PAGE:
The American has won an incredible 15 Grand Slam tournaments in her career, which ranks her among the best of all time. She has won each of them at least once, although she has at least four career wins each at the Australian Open, U.S. Open and Wimbledon.
However, Roland Garros has always caused issues. Williams has not won there in singles play since 2002 and has not even reached the semifinals since 2003. Last year, she lost in the first round to unseeded Virginie Razzano.
Throughout the years, the clay court has prevented her from truly utilizing her power, and she struggles to adjust. Fortunately, there is reason to believe the 2013 version will be different.
Primarily, it has been a long time since Williams was this confident in her overall game.
She appeared to be nearing the end of her career in 2010 when a foot injury kept her out of play for almost a full year. She had mixed levels of success in that first season back, but it was clear she was still far from playing at her best.
How will Serena Williams fare at the French Open?
That all changed at Wimbledon last year when Williams dominated the field on grass to win the event for the fifth time. She kept her momentum to win gold at the London Summer Olympics, followed by the U.S. Open and a host of other events.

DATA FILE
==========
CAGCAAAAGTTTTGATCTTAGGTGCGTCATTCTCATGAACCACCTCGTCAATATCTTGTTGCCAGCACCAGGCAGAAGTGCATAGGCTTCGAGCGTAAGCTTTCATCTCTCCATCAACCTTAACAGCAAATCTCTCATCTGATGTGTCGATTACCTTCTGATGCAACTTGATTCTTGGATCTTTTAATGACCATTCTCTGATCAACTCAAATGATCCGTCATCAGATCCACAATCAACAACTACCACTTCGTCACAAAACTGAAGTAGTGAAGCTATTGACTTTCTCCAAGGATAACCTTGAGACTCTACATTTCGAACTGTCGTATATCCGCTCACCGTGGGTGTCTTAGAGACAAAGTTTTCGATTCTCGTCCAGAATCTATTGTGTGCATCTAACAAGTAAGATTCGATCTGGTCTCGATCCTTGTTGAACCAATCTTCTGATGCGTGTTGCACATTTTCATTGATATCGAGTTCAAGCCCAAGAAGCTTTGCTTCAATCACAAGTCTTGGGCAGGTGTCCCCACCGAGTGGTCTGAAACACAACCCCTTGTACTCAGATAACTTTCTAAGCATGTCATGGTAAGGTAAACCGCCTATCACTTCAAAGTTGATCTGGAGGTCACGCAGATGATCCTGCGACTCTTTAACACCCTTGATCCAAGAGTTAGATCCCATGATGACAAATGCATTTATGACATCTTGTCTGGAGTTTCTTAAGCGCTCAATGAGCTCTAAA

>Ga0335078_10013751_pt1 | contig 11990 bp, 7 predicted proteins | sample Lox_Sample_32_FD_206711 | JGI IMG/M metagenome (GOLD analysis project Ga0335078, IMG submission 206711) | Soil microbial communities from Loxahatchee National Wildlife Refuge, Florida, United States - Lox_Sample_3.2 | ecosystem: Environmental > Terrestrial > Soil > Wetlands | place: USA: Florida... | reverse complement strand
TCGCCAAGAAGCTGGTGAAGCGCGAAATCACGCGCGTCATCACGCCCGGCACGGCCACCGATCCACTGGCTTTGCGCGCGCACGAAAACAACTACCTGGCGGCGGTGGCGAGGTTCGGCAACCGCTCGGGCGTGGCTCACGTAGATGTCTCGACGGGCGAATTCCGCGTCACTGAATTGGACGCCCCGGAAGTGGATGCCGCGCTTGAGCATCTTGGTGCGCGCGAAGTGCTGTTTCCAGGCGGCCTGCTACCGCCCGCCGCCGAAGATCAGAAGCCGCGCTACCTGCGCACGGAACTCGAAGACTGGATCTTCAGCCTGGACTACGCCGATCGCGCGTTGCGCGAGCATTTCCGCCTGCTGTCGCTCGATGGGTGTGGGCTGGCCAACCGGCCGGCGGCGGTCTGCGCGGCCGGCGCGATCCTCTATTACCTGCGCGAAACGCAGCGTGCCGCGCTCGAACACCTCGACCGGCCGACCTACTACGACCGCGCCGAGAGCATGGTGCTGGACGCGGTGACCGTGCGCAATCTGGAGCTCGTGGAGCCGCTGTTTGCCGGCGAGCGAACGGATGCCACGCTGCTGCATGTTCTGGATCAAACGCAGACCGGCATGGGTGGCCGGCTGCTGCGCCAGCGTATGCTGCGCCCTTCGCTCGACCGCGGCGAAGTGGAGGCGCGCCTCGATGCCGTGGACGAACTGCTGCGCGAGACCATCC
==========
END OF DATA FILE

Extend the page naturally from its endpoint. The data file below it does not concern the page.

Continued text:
All of a sudden, the most talented player in the world was starting to act like it.
Despite the early loss at the Australian Open, she once again has as much confidence as possible after her recent win at the Mutua Madrid Open. Her finals victory over Maria Sharapova marked 17 wins in a row overall to go with a 13-2 record against the Russian.
If these two were to face each other at the French Open, it is hard to imagine Sharapova having the mental strength to beat the veteran.
Of course, the physical tools have been just as impressive for Williams lately.
In the Madrid finals, she once again had a big discrepancy between her success on her first serve (won 74 percent of points) compared to her second serve (45 percent). However, this was not an issue because she was able to get 78 percent of her first serves in play.
This is obviously incredibly tough to replicate, but her accuracy was outstanding throughout the tournament. If she can be this successful on clay at Madrid, there is no reason why she cannot continue this type of play at Roland Garros.
Heading into the French Open, it is tough to imagine any top seeds knocking off the No. 1 player in the world. Sharapova has barley been competitive in head-to-head matches, while Victoria Azarenka has struggled even more than Williams in this event, never advancing past the quarterfinals.
The rest of the field is too inconsistent to trust against a dominant force like this.
Serena Williams is the best female tennis player in the world and has everything going her way heading into the French Open. There is nothing that should be able to stop her from winning the 16th Grand Slam title of her career.